Stack Overflow is a community of 4.7 million programmers, just like you, helping each other.

Join them; it only takes a minute:

Sign up
Join the Stack Overflow community to:
  1. Ask programming questions
  2. Answer and help your peers
  3. Get recognized for your expertise

more of original content deleted to make question easier to reference:

So I have a House class that has a method p), causing the person to buy the house. I want to know if its possible for the Person to buy the House, so I also have a method House.tryBuy(Player p) that returns if the Person can buy the house. I have an enum BuyState with values like OK, NotEnoughMoney, and AlreadyOwned. There's a few different conditions to be satisfied, and the client would like to know which failed. But what if multiple conditions fail? I could either have a hierarchy, like if House is already owned and Person doesn't have enough money, return BuyStates.AlreadyOwned. But this only lets me tell the client one thing.

I could have N separate conditions and an enum with N*N values, like ConditionA_AND_ConditionB_ANDConditionC but that makes no sense at all for several reasons. I know there are bit-fields, with a bit for each condition, but they just seem too low-level, annoying to implement, and not-scalable. So I need a way to return a list of values from an enum, So how about a class like this:

class C<type_of_enum> {
    private List<type_of_enum> values;

    //etc etc

Is this the "best" possible design?

(keeping this question about java AND C# to keep answers valid)

share|improve this question
I just have to say this: person.Buy(house) would make so much more sense. – Henk Holterman Nov 17 '09 at 22:51

It sounds fine to me. You want to return a list of the conditions that failed, and you're returning a list of the conditions that failed.

share|improve this answer

Yes, that does seem like the best design. You want to return a list (or set) of reasons, so it's natural to return it as a set.

share|improve this answer

I think returning a list of reasons not to buy is great; it's very expressive of what you're trying to do. A set would probably be more appropriate, but only slightly so.

share|improve this answer

In C# I would go for a flags enumeration.

Check Designing Flags Enumerations.

share|improve this answer

In Java, the most natural way to do this is with EnumSet. An example of constructing one:

return EnumSet.of(BuyConditions.NotEnoughMoney, BuyConditions.AlreadyOwned);
share|improve this answer
+1. This is the right solution for Java. In particular, as EnumSet s are actually nothing else but bit-fields with a more friendly (Set like) interface – Dirk Nov 17 '09 at 23:07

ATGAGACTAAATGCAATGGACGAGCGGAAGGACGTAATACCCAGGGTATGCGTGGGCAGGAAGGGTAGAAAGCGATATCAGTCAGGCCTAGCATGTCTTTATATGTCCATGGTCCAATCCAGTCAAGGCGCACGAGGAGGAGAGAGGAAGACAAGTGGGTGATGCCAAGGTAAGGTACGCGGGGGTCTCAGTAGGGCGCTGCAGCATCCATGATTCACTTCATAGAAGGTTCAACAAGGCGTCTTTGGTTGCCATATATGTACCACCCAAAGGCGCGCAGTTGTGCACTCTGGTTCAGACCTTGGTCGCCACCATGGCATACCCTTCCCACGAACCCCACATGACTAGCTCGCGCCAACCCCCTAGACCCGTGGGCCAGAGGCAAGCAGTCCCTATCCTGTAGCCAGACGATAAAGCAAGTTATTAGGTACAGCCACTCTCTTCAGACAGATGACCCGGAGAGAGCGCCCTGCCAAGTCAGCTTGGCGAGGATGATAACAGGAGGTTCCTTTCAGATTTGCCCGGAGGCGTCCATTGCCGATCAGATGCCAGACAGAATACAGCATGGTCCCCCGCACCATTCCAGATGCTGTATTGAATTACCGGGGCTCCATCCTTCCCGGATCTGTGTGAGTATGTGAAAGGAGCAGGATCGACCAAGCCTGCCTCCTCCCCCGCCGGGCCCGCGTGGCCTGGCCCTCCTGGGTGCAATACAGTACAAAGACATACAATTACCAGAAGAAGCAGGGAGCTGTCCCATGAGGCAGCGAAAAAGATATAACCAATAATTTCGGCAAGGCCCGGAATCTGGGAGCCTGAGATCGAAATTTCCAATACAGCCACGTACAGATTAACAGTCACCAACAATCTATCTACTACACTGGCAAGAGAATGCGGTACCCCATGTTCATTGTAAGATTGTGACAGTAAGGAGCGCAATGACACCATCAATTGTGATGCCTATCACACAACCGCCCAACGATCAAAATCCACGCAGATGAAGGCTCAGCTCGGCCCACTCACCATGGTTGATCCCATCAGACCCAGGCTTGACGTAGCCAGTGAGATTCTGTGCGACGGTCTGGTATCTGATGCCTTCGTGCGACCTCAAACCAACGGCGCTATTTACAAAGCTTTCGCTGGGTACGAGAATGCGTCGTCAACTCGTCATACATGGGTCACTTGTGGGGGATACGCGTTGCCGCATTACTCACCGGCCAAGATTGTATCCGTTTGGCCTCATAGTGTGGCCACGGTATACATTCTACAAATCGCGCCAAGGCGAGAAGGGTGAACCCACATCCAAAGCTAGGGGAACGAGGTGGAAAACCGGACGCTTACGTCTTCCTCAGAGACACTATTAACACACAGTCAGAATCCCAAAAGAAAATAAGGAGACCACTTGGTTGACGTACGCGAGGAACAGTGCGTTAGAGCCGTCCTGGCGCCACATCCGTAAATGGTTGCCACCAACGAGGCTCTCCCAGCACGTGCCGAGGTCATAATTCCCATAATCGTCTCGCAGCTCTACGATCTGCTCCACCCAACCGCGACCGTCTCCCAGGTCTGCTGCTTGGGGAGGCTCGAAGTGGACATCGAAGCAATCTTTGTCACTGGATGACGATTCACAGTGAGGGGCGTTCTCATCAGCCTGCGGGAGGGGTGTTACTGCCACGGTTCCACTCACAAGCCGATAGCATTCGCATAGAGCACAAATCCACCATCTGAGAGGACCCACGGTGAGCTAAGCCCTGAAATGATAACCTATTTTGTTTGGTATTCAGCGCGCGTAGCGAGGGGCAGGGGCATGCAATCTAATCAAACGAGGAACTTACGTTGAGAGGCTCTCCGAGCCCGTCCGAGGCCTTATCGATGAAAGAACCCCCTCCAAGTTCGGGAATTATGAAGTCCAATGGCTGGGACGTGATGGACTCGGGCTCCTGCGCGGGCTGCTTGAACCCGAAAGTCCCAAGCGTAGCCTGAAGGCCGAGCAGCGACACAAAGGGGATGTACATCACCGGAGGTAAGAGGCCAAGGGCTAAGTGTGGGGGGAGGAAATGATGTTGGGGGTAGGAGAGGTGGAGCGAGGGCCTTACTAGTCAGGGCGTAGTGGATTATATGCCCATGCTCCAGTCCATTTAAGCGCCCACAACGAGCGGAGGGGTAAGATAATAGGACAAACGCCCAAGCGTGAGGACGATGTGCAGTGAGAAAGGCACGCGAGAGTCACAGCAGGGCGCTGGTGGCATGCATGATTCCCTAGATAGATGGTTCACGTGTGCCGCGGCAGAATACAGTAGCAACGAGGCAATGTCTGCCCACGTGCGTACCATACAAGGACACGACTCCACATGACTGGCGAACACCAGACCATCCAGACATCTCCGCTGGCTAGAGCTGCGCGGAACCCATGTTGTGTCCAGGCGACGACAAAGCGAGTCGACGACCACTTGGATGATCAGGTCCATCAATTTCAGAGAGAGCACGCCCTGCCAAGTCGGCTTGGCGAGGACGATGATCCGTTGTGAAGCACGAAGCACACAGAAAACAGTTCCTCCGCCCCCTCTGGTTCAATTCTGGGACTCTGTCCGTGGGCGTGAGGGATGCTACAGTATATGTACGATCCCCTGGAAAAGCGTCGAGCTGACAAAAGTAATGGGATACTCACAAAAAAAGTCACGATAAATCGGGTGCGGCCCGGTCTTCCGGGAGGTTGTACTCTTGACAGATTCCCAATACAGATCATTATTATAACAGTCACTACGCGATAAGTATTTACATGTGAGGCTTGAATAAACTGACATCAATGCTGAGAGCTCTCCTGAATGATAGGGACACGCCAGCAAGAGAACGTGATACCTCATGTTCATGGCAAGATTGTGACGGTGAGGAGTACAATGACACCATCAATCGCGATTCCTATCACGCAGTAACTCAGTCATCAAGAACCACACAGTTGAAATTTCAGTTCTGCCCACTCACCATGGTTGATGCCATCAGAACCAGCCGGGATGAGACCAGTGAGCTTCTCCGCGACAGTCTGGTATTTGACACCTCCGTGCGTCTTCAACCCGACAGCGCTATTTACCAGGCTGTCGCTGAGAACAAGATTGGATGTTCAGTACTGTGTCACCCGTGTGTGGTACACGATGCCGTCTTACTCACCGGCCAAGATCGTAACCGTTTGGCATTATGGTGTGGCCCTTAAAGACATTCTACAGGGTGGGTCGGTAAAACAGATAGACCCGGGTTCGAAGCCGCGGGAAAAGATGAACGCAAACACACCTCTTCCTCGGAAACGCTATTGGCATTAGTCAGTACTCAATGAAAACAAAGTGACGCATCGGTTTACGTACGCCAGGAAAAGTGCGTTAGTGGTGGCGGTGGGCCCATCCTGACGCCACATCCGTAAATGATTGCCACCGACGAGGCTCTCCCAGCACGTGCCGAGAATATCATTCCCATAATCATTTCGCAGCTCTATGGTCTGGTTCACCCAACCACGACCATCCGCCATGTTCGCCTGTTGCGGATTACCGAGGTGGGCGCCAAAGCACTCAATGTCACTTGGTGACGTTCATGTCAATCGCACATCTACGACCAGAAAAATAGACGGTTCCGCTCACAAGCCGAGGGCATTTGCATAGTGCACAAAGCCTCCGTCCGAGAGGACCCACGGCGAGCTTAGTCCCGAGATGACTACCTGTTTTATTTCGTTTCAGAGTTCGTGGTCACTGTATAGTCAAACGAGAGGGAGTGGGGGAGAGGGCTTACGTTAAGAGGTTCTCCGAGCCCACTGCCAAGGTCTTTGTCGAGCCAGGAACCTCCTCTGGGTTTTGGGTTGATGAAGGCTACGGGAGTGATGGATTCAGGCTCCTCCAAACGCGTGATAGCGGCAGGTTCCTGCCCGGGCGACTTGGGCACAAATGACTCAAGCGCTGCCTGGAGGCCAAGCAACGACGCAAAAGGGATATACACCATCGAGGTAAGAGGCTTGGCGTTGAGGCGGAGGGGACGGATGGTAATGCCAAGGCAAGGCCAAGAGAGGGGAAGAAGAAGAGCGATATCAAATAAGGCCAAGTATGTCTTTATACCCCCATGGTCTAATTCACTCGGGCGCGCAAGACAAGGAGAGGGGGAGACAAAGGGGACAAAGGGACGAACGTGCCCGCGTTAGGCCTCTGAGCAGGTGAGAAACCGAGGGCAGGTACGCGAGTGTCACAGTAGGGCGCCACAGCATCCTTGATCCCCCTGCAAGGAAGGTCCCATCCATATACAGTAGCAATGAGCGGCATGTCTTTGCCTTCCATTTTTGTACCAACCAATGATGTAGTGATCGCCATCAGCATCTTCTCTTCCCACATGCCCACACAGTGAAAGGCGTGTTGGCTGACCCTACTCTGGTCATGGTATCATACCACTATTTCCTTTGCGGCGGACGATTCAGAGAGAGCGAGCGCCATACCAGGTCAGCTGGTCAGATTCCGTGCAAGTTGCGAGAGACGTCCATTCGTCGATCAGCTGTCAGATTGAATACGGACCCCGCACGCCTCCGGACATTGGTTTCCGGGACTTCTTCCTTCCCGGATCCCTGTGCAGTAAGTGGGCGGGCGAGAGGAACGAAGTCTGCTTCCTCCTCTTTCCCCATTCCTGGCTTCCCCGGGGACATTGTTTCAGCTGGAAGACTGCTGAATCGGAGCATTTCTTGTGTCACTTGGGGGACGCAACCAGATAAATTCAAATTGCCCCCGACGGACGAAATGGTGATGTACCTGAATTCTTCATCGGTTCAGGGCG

You could use a callback:

class House {

    public void buy(Result result) {

        if (true)
            result.error(this, EnumSet.of(Status.NOT_ENOUGH_MONEY, Status.ALREADY_OWNED));



enum Status {



interface Result {

    public void ok(House house);

    public void error(House house, EnumSet<Status> status);

share|improve this answer

Instead of returning a list, you can pass a list pointer to the function, to be filled up with reasons in case error conditions arise. The function itself can return 0 to indicate success and 1 for failure, in which case you can check the content of the list.

This will make it faster to know if the function call was successful or not, assuming most of the time it will be success.

share|improve this answer

Is this the "best" possible design?

This seems like a bizarre design all around. When modeling real-world things in software, it pays dividends to make the model reflect reality; such models are easier to understand, maintain, and expand.

First off, a house is not something that buys a person. A person is something that buys a house. The "buy" method should be on "person", not on "house".

Second, a house is not something which determines whether a house can be bought. The owner of the house is the entity which determines whether it can be bought. (Why is there an "already owned" error condition? Of course the house is already owned. Someone owns it.)

Third, you might have to consider what happens in a world where multiple buyers might be attempting to buy the house all at once. In reality, the seller collects various offers and makes counteroffers, sales may be contingent upon other events, and so on. Should all of those things be present in the model? If so, where? Probably in the state of the object representing the owner, since the owner is the thing being negotiated with.

Fourth, in reality, house purchasing transactions usually involve a trusted third party to do escrow, and various other parties such as the seller's and buyer's lenders who might be providing funds or holding liens. Are those parties reflected in this model?

Fifth, if your intention is to add to your model "reasons why you cannot buy this house", then what you are describing is a policy system. In that case, represent policies as first-class objects in your system, so that they can be manipulated like any other objects. Owners have policies about under what conditions they will sell. Banks have policies about the conditions under which they will lend. And so on.

In this model, your problem becomes "ask the policy resolution engine if the buyer meets all the necessary conditions imposed by every relevant agency's policy trees in order to purchase a given house". In other words, the question "can X buy Y?" is not for either X or Y to figure out; it's a matter for a policy resolution engine to work out, and THAT thing is what gives you back a list of the policies X has failed to fulfill in order to purchase Y from Z.

Make sense?

share|improve this answer

Your Answer


By posting your answer, you agree to the privacy policy and terms of service.

Not the answer you're looking for? Browse other questions tagged or ask your own question.